Follow by Email

Tuesday, April 20, 2010

Comings and Goings

Missing in action are some of my bird feeder's migratory visitors.  In particular I miss the red breasted grosbeak. A regular visitor during spring migration, the red breasted grosbeak usually stops for a couple weeks here in the mid Ohio Valley on its way back to the West Virginia Highlands. 
The male wears his family colors like a shield upon his breast, announcing his presence with confidence. Even the female dressed in her camoflauging colors is striking with her clean white brow and spotted chest. West Virginians have been so taken by the red breasted grosbeak that we have put it on many of our lisence plates even though many of us have never seen the bird. 
I think that the same unusually warm spring that convinced plants to break through the earth a couple weeks early, also lured the red breasted grosbeak back into the mountains of West Virginia without first stopping in more temperate areas such as my front yard. 
I even bought an extra fifty pounds of sunflower seed so that they would not go hungry when they arrived. Much of it is being eaten by cowbirds.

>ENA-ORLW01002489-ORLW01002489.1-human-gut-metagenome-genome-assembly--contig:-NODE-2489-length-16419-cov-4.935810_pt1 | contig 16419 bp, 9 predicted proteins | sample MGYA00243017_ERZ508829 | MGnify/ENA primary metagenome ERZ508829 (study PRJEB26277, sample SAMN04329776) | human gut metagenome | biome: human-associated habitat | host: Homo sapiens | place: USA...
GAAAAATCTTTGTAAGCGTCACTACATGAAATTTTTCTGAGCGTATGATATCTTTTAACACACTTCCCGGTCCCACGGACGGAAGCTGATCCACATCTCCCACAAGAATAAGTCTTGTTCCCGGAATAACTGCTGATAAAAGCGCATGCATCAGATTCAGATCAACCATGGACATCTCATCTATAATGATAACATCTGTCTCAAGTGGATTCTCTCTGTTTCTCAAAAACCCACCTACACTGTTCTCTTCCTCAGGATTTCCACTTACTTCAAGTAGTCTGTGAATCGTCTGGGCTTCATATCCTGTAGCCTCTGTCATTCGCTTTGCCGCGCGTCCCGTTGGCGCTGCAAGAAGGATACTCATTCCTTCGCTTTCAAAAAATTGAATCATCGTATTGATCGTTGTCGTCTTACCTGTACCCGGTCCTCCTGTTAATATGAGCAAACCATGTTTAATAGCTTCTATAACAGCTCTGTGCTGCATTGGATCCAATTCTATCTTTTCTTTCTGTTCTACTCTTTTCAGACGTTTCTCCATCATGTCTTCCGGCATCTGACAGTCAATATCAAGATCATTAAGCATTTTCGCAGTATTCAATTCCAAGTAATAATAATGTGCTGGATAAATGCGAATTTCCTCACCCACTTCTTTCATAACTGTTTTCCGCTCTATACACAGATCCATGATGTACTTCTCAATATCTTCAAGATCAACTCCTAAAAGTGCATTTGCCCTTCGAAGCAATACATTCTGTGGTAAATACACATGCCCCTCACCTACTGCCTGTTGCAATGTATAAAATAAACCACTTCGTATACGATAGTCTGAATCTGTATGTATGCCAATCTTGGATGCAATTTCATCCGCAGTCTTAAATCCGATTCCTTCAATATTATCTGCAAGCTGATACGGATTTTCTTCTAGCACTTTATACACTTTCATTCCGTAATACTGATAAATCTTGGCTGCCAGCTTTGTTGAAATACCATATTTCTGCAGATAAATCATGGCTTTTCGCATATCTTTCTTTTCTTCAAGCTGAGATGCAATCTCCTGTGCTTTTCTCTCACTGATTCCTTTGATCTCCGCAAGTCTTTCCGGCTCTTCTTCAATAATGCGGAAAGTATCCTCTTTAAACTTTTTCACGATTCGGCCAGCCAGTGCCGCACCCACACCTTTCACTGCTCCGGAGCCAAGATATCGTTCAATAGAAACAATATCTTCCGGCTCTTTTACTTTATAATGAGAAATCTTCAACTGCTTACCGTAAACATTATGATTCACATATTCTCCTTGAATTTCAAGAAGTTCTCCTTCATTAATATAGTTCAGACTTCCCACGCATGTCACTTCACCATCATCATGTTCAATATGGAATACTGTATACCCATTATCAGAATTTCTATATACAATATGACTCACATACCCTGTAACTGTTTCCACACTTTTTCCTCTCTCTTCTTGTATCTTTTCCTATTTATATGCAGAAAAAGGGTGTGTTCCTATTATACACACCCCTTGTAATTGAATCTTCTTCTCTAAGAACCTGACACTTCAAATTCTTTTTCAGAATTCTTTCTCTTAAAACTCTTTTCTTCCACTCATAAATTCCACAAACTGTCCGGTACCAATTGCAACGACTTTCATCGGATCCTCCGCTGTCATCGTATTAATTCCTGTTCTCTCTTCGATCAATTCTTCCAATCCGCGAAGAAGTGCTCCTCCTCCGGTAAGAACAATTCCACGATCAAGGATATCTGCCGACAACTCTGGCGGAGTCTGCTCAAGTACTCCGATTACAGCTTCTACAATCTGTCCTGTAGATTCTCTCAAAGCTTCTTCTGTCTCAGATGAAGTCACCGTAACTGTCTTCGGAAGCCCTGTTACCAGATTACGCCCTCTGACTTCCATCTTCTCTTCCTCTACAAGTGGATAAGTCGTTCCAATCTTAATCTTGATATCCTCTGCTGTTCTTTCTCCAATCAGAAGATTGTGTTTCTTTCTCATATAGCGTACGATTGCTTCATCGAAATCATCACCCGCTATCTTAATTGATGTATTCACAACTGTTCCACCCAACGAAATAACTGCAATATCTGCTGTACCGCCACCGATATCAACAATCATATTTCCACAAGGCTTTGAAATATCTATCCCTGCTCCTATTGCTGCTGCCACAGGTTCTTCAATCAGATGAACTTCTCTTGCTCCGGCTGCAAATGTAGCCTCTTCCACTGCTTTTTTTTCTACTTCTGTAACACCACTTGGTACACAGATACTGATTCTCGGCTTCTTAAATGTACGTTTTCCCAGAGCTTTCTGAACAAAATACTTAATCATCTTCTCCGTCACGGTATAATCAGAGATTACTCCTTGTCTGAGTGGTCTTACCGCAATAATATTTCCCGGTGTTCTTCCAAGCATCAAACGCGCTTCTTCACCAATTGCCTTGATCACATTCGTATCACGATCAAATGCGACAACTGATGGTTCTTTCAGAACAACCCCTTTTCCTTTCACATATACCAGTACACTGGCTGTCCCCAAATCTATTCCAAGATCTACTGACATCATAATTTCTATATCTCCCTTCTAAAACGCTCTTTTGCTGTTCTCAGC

Some guests who stayed all winter are still here though I expect them to fly away any day now.  The white throated sparrow still calls from the sourwood tree in my garden, introducing each call with a few high pitched notes
But even as these winter residents prepare to leave, the summer birds are returning.  A familiar spot in my walk brings to my ears the call off a wood thrush.  When I heard it I knew just where to look and there it was, calling from the same buckeye tree in which I found many times it last summer, watching me between songs. Welcome back friend.
Saturday evening I rested  on a newly painted glider in the fern garden watching as sensitive ferns seem to unfurl before my eyes. A familiar song finally moved from my subconcious hearing to the forfront insisting that I look into the trees to find its origin.  I finally found the singer amid the blooming hawthorn, appearing to enjoy the evening as much as I was.

No comments: